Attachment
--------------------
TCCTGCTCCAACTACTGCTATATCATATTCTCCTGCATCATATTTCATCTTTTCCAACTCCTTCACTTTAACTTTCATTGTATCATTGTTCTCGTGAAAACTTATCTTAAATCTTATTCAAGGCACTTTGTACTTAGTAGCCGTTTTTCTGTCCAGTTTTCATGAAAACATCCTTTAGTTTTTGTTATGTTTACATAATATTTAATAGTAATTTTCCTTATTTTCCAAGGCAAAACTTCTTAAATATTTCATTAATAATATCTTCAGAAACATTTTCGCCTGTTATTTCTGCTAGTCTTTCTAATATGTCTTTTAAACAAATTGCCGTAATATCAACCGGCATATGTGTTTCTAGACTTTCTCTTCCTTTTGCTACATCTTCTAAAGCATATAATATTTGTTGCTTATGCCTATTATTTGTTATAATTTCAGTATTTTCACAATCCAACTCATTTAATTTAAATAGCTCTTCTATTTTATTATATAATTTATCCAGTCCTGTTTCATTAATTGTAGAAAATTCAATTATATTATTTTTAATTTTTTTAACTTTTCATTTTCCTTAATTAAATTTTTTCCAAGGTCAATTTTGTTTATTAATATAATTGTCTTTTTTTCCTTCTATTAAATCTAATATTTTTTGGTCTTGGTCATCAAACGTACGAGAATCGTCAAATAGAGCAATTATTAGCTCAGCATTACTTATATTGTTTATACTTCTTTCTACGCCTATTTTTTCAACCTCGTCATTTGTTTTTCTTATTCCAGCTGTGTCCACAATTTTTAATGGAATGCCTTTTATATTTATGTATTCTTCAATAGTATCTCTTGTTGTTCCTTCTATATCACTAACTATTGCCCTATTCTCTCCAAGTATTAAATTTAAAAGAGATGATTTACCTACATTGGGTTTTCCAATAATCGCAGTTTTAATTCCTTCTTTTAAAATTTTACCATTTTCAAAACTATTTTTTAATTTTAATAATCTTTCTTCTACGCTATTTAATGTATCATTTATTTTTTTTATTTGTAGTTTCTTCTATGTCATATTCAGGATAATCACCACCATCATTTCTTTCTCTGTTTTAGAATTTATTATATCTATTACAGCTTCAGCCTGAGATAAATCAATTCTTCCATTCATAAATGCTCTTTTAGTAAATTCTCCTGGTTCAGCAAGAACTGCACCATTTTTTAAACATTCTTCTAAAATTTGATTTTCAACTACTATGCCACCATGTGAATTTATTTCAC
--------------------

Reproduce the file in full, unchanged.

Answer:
TCCTGCTCCAACTACTGCTATATCATATTCTCCTGCATCATATTTCATCTTTTCCAACTCCTTCACTTTAACTTTCATTGTATCATTGTTCTCGTGAAAACTTATCTTAAATCTTATTCAAGGCACTTTGTACTTAGTAGCCGTTTTTCTGTCCAGTTTTCATGAAAACATCCTTTAGTTTTTGTTATGTTTACATAATATTTAATAGTAATTTTCCTTATTTTCCAAGGCAAAACTTCTTAAATATTTCATTAATAATATCTTCAGAAACATTTTCGCCTGTTATTTCTGCTAGTCTTTCTAATATGTCTTTTAAACAAATTGCCGTAATATCAACCGGCATATGTGTTTCTAGACTTTCTCTTCCTTTTGCTACATCTTCTAAAGCATATAATATTTGTTGCTTATGCCTATTATTTGTTATAATTTCAGTATTTTCACAATCCAACTCATTTAATTTAAATAGCTCTTCTATTTTATTATATAATTTATCCAGTCCTGTTTCATTAATTGTAGAAAATTCAATTATATTATTTTTAATTTTTTTAACTTTTCATTTTCCTTAATTAAATTTTTTCCAAGGTCAATTTTGTTTATTAATATAATTGTCTTTTTTTCCTTCTATTAAATCTAATATTTTTTGGTCTTGGTCATCAAACGTACGAGAATCGTCAAATAGAGCAATTATTAGCTCAGCATTACTTATATTGTTTATACTTCTTTCTACGCCTATTTTTTCAACCTCGTCATTTGTTTTTCTTATTCCAGCTGTGTCCACAATTTTTAATGGAATGCCTTTTATATTTATGTATTCTTCAATAGTATCTCTTGTTGTTCCTTCTATATCACTAACTATTGCCCTATTCTCTCCAAGTATTAAATTTAAAAGAGATGATTTACCTACATTGGGTTTTCCAATAATCGCAGTTTTAATTCCTTCTTTTAAAATTTTACCATTTTCAAAACTATTTTTTAATTTTAATAATCTTTCTTCTACGCTATTTAATGTATCATTTATTTTTTTTATTTGTAGTTTCTTCTATGTCATATTCAGGATAATCACCACCATCATTTCTTTCTCTGTTTTAGAATTTATTATATCTATTACAGCTTCAGCCTGAGATAAATCAATTCTTCCATTCATAAATGCTCTTTTAGTAAATTCTCCTGGTTCAGCAAGAACTGCACCATTTTTTAAACATTCTTCTAAAATTTGATTTTCAACTACTATGCCACCATGTGAATTTATTTCAC